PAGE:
• When the instructor enters the classroom with a box containing graded material.

  • The box containing previously graded material is emptied and the instructor places the daily quizzes by the empty box. The graded material is set aside for students to pick up at the end of class.

  • The students place their homework assignments into the empty box and pick up a quiz.

  • The students take their quizzes during the first five minutes of class and then place the quizzes into the box.

  • At the end of five minutes, the instructor places a lid on the box and no more homework or quizzes will be accepted. Roll call is based on the quizzes that are turned in.

The strategy outlined above also encourages students to arrive at class on time. If students have completed their reading and homework assignments, the quizzes should be very easy to complete within five minutes (allowing 30 to 60 seconds for each question). The strategy has been tried out at a number of schools and works very well.

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Student Benefits

If you are interested in a career in software development or enterprise development, your educational experiences will play an important role in determining what you are capable of and how fast you can advance. The reputation that your school has also plays a role in which companies will choose to recruit at your school. Schools with solid curriculums where students must work hard to earn good grades are valued highly by industry.

The AITP Student Chapter at The University of Texas at Arlington began "recruiting companies" by inviting the human resource and technical people from local IT companies to tour the campus, meet the faculty, and take a look at the curriculum. By demonstrating that the MIS program was teaching courses that directly impacted these companies, the local student chapter was able to pick up sponsorship and obtain better recruiting of the student chapter members. Student chapter meetings take place each week and feature a presentation from one of these companies - allowing students to meet the recruiters, employees, and learn more about the company in an informal setting. Already meeting the recruiter and knowing what to expect in an interview can be a big advantage.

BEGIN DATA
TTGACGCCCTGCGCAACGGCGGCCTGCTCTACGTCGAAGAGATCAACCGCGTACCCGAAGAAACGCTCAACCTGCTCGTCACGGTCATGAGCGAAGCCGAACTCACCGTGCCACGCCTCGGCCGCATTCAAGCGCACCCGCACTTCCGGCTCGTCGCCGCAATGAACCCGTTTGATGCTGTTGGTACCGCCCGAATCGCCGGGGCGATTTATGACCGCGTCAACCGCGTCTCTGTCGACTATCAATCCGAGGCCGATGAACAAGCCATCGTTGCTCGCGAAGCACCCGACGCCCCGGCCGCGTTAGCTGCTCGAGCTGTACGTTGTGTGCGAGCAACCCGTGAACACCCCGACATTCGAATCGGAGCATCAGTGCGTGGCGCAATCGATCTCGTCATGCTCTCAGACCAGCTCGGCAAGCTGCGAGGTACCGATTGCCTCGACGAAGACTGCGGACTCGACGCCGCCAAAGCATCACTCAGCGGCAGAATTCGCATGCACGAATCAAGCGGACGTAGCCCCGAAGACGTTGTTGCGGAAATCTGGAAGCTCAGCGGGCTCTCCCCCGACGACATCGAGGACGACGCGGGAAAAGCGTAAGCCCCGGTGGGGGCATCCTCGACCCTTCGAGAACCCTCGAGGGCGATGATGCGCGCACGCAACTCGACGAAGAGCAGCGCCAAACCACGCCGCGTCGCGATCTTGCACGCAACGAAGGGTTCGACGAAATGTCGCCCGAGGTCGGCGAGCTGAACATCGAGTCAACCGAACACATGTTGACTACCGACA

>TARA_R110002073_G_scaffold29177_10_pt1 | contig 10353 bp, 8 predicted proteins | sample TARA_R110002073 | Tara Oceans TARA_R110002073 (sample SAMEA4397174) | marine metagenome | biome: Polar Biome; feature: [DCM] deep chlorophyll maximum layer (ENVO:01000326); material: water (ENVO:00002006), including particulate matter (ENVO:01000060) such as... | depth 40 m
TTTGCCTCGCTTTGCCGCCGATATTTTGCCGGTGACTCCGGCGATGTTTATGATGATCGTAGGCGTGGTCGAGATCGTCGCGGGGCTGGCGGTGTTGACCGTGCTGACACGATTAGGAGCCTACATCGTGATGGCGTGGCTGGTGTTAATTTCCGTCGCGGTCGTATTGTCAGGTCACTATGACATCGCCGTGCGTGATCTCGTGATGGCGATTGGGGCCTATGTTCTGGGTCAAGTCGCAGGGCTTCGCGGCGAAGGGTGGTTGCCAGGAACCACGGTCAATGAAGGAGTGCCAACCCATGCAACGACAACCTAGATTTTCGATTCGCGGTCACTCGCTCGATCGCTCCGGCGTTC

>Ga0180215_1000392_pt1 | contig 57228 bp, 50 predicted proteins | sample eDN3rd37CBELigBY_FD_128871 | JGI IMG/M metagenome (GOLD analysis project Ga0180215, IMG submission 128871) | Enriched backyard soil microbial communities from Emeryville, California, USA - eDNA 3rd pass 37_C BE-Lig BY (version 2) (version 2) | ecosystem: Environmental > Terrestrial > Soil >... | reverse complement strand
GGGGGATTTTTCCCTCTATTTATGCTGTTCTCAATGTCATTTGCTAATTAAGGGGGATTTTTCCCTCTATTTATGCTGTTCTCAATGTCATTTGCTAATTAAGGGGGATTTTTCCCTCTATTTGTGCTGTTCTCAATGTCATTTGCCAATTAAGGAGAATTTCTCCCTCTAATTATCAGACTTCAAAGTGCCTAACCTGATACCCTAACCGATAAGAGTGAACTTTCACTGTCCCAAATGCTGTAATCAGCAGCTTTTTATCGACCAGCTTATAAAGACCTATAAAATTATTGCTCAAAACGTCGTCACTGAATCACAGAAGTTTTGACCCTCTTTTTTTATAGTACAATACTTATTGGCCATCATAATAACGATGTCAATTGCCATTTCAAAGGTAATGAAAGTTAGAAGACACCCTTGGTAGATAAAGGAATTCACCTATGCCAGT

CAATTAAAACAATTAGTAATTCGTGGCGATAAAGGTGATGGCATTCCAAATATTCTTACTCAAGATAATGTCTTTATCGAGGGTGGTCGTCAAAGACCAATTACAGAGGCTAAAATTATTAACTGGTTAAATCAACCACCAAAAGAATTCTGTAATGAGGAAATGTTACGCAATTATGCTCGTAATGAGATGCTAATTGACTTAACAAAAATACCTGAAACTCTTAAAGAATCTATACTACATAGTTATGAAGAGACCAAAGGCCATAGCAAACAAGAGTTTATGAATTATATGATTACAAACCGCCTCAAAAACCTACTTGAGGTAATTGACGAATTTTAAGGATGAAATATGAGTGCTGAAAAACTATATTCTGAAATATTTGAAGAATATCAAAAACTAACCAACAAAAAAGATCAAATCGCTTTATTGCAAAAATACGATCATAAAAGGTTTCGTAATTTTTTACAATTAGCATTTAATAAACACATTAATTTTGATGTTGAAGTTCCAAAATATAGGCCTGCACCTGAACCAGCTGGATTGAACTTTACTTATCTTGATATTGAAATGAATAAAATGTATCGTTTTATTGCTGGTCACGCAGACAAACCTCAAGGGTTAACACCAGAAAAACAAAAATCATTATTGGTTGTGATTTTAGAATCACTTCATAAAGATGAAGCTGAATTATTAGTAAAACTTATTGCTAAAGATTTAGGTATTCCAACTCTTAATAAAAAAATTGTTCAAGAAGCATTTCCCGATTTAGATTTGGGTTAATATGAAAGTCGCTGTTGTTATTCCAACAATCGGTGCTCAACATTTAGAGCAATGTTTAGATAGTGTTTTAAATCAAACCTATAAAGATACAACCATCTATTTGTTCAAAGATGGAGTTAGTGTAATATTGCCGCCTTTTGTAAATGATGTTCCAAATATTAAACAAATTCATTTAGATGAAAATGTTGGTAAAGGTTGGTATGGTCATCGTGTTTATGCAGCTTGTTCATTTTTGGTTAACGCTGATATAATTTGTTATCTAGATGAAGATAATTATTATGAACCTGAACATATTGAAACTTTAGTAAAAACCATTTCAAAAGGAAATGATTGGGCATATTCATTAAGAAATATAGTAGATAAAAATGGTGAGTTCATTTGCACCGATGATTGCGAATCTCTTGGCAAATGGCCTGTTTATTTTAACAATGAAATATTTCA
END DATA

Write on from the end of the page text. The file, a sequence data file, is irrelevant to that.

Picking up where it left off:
These companies are interested in recruiting the AITP student chapter members because the recruiters know that the education relates to the needs of their company (value of curriculum and knowledge of the grading strategy) and the recruiters have already met the students.

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Faculty Benefits

The strategies outlined on this resource page are designed to reduce the faculty and teaching assistant workload. The students benefit by being "encouraged" to complete their reading and homework assignments in order to make a good grade. The students will need to work harder - but they will also learn more, which will increase the value of the program from an industry point of view.

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Test Strategies

Testing for programming languages poses a problem: The best way to test a student's knowledge and skill is to have them actually sit down and write a program from a specification. Test questions should also be tool independent (asking where an IDE widget is or what it does can vary from one product version to another). At the heart of assessing a student's programming language skills and knowledge is how well can the student write and troubleshoot code.

If a computer lab is not available for giving a programming test, a written exam featuring code debugging can be used.

Mid-Term

The Mid-term exam should consist of a programming exercise that tests the cumulative skills and concepts covered in class to date. The test should also consist of a written portion that tests debugging skills and language specific concepts.

Final Exam

The Final Exam should consist of a programming exercise that tests the cumulative skills and concepts covered in class to date. The test should also consist of a written portion that tests debugging skills and language specific concepts.

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Java Curriculum Outline - Prerequisite Classes

Effectively teaching computer programming requires a structured approach where essential fundamentals are first taught and then built upon. Diving straight into Java without these fundamental basics can be a daunting experience. To fully understand how to use Java as an object-oriented programming language, core prerequisites must be learned first. The following table outlines the courses that should be taken before learning Java:

Course 1: Introduction to Computing (CS or IS emphasis with application suite)
Course 2: Analysis and Design using UML
Course 3: Database Design and Programming using SQL
Course 4: Java with JDBC

Additional information is provided in the Java Recommended Curriculum resource page on this site accessible from the menu bar to the right.